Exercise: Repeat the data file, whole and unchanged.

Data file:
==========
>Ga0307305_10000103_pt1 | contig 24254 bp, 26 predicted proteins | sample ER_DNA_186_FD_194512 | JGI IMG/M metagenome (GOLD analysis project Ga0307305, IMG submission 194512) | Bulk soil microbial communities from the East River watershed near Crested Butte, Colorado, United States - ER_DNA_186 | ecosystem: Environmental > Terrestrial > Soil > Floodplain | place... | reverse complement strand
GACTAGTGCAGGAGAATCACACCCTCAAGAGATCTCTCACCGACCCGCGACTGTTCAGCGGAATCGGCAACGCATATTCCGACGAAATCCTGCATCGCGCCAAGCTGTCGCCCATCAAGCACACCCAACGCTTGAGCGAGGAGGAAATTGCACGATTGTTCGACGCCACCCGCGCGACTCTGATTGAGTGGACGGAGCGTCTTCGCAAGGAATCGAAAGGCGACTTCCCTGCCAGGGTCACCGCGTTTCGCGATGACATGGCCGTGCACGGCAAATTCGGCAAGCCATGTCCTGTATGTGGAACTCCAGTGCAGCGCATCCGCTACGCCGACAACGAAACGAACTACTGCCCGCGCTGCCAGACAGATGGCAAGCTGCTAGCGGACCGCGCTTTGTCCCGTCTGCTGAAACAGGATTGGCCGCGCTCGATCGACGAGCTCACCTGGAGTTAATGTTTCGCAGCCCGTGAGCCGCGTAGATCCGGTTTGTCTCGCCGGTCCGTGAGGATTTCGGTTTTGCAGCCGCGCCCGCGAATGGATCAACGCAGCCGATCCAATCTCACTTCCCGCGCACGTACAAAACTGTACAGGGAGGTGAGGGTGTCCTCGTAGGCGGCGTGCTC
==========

>Ga0307305_10000103_pt1 | contig 24254 bp, 26 predicted proteins | sample ER_DNA_186_FD_194512 | JGI IMG/M metagenome (GOLD analysis project Ga0307305, IMG submission 194512) | Bulk soil microbial communities from the East River watershed near Crested Butte, Colorado, United States - ER_DNA_186 | ecosystem: Environmental > Terrestrial > Soil > Floodplain | place... | reverse complement strand
GACTAGTGCAGGAGAATCACACCCTCAAGAGATCTCTCACCGACCCGCGACTGTTCAGCGGAATCGGCAACGCATATTCCGACGAAATCCTGCATCGCGCCAAGCTGTCGCCCATCAAGCACACCCAACGCTTGAGCGAGGAGGAAATTGCACGATTGTTCGACGCCACCCGCGCGACTCTGATTGAGTGGACGGAGCGTCTTCGCAAGGAATCGAAAGGCGACTTCCCTGCCAGGGTCACCGCGTTTCGCGATGACATGGCCGTGCACGGCAAATTCGGCAAGCCATGTCCTGTATGTGGAACTCCAGTGCAGCGCATCCGCTACGCCGACAACGAAACGAACTACTGCCCGCGCTGCCAGACAGATGGCAAGCTGCTAGCGGACCGCGCTTTGTCCCGTCTGCTGAAACAGGATTGGCCGCGCTCGATCGACGAGCTCACCTGGAGTTAATGTTTCGCAGCCCGTGAGCCGCGTAGATCCGGTTTGTCTCGCCGGTCCGTGAGGATTTCGGTTTTGCAGCCGCGCCCGCGAATGGATCAACGCAGCCGATCCAATCTCACTTCCCGCGCACGTACAAAACTGTACAGGGAGGTGAGGGTGTCCTCGTAGGCGGCGTGCTC